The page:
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Origin of Life without Intelligent Design? Long Story Short Tackles the “Energy Harnessing” Problem

Image source: Discovery Institute.

The cheeky Long Story Short series has already detailed three fatal problems with scenarios of unguided abiogenesis — the origin of life from nonlife (herehere, and here). Let’s pretend those problems have been solved, though they emphatically haven’t been and, without intelligent design, they can’t be. Now Long Story turns to a fourth: “Energy Harnessing.” It’s up on YouTube today.

Life needs energy to function, and it needs vast amounts of it. In living cells, harnessing energy requires an ingenious nanomachine, ATP synthase. Evolutionary biochemist Nick Lane, not an ID proponent, has called it “the most impressive nanomachine of them all…It is hard to convey the astonishing complexity of this protein motor. This is precision engineering of the highest order, a magical device.”

It’s not just complex, though. ATP synthase charges ADP molecules to become ATP molecules, like a charged battery. As the video explains, the cell needs ADP to make ATP, but it also needs ATP to make the ATP synthase that charges ADP. So, “Life’s energy harnessing process is one big paradox. You need it before you can have it, and you can’t make it until you’ve already made it. Every part had to arrive, assemble, and start working all at once. Leaving no time for it to gradually develop.” Materialists, who must appeal to gradual development, have no answer to this.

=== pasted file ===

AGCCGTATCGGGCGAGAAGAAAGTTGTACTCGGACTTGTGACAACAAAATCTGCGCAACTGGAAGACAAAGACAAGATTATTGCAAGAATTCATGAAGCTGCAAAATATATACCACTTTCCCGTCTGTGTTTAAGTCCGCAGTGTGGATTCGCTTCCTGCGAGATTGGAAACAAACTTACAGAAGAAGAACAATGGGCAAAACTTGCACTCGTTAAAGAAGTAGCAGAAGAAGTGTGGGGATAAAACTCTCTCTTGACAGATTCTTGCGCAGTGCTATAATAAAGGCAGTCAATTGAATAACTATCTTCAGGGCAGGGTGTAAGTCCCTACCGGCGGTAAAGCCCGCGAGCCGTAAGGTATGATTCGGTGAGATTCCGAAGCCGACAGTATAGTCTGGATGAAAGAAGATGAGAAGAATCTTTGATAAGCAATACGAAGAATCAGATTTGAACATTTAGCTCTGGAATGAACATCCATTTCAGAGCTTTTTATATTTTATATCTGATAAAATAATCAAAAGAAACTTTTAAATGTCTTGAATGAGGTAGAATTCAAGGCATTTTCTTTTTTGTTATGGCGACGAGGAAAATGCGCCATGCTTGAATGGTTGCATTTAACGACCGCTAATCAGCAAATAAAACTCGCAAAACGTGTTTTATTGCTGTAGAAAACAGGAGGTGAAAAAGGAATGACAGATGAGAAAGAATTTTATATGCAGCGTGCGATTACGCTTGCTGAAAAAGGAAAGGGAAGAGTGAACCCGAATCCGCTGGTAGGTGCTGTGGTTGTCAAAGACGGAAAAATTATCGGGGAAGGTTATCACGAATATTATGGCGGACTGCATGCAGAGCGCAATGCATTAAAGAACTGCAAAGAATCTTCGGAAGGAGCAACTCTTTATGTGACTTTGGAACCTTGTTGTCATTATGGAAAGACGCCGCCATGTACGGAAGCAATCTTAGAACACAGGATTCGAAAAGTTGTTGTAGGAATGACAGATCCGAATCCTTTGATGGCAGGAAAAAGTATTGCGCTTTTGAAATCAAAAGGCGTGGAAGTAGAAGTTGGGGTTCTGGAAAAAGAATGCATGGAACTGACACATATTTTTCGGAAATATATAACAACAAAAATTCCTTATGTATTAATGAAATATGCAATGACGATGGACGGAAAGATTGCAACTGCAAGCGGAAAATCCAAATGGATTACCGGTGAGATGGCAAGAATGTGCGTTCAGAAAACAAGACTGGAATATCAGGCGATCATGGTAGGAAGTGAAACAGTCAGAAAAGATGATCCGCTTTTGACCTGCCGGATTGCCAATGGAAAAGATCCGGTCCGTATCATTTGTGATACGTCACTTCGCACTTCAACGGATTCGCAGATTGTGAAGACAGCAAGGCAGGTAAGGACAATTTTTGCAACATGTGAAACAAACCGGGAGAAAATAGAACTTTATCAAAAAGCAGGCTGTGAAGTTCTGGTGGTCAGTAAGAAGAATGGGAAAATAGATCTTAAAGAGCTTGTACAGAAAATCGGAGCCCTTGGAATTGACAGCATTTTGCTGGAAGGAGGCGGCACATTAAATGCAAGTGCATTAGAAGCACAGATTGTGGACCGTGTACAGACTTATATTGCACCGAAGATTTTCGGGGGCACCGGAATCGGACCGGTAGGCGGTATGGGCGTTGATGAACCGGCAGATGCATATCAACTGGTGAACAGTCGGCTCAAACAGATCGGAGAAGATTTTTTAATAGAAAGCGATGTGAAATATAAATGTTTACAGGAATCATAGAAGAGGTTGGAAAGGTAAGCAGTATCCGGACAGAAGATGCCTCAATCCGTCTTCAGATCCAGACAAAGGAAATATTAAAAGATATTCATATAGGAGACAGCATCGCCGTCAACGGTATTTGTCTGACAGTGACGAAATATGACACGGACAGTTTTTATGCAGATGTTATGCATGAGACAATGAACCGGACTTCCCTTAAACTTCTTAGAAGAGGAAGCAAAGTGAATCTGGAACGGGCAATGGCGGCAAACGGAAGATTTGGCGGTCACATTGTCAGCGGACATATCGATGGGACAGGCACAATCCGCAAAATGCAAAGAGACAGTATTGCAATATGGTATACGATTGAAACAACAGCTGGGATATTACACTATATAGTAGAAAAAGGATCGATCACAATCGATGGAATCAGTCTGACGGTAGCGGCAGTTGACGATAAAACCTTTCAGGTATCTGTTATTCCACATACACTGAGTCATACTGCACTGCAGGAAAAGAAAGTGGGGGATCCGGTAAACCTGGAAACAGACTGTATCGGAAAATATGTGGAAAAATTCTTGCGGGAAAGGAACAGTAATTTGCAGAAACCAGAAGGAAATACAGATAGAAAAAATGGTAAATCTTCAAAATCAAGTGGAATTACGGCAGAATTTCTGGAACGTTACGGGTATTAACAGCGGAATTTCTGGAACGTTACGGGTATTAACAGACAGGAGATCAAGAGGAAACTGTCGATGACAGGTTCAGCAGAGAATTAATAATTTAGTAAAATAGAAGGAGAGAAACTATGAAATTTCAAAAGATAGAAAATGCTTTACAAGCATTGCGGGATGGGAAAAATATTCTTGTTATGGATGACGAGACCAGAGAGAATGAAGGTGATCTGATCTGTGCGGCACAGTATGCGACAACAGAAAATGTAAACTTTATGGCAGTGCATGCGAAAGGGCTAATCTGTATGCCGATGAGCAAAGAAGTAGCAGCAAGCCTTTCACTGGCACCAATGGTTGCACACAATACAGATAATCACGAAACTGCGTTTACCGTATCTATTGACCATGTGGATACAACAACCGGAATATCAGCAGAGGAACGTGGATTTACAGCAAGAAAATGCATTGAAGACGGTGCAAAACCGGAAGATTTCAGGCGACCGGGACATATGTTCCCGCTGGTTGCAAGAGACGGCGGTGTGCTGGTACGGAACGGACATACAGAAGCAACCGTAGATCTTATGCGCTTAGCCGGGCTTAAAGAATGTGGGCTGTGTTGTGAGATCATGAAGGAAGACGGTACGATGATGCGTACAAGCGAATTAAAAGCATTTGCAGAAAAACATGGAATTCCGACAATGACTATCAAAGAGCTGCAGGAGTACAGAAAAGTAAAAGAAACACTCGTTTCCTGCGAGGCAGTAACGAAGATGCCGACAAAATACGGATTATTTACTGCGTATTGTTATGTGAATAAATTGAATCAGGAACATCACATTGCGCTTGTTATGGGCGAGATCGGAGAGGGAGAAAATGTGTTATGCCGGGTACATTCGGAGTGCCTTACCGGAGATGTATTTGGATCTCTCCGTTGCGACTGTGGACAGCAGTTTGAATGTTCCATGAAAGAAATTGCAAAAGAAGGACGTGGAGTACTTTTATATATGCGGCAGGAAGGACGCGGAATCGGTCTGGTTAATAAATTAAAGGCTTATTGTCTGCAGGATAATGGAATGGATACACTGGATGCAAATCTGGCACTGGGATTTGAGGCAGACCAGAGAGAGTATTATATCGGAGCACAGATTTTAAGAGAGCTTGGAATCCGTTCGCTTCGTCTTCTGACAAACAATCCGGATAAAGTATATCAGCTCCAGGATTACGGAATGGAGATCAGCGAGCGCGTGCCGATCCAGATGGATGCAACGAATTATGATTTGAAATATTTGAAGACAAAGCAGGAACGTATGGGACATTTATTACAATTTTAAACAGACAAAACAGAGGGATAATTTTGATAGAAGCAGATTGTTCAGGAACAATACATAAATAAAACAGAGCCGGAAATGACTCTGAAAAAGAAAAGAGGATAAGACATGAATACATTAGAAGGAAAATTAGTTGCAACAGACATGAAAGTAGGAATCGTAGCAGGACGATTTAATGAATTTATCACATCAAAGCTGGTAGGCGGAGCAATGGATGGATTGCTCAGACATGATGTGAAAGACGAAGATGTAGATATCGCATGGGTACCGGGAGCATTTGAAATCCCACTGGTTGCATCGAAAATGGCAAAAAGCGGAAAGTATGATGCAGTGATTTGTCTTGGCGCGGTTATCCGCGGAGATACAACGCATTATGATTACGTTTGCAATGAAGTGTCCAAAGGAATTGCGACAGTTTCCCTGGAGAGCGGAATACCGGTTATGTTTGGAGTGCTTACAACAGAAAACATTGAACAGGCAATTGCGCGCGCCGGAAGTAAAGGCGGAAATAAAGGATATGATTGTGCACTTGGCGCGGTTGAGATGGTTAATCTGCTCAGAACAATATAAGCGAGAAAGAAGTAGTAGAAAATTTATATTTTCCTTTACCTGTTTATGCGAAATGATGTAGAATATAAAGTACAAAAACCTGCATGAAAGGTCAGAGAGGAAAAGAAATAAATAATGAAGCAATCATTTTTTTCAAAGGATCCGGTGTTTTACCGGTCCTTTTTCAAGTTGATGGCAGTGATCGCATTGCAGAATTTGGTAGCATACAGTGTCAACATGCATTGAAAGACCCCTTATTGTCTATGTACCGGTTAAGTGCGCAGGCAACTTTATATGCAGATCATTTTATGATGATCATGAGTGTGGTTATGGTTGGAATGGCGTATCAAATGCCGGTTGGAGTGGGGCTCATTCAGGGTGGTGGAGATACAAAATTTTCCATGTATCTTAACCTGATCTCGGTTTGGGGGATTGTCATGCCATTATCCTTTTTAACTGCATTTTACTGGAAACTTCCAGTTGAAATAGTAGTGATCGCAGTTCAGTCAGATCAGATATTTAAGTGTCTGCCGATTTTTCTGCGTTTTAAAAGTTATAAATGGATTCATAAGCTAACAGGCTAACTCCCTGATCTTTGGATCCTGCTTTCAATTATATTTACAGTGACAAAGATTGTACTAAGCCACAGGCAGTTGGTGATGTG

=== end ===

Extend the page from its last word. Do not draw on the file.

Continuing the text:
In any picture of reality that doesn’t include intelligent design, the origin of life must have come about by a series of lucky coincidences. But these “coincidences” amount to a miracle. Proposed solutions to the energy problem, notably involving hydrothermal vents, fail to solve anything and just create more problems. Long Story does a fantastic job of making this clear.

David Klinghoffer

Senior Fellow and Editor, Evolution News
David Klinghoffer is a Senior Fellow at Discovery Institute and the editor of Evolution News & Science Today, the daily voice of Discovery Institute’s Center for Science & Culture, reporting on intelligent design, evolution, and the intersection of science and culture. Klinghoffer is also the author of six books, a former senior editor and literary editor at National Review magazine, and has written for the Los Angeles Times, New York Times, Wall Street Journal, Washington Post, Seattle Times, Commentary, and other publications. Born in Santa Monica, California, he graduated from Brown University in 1987 with an A.B. magna cum laude in comparative literature and religious studies. David lives near Seattle, Washington, with his wife and children.



abiogenesisADPATPATP synthasebiologycoincidencesEnergyEngineeringgradual developmenthydrothermal ventsintelligent designmaterialistsmiraclenanomachinesNick Lanenonlifeorigin of lifeprotein motor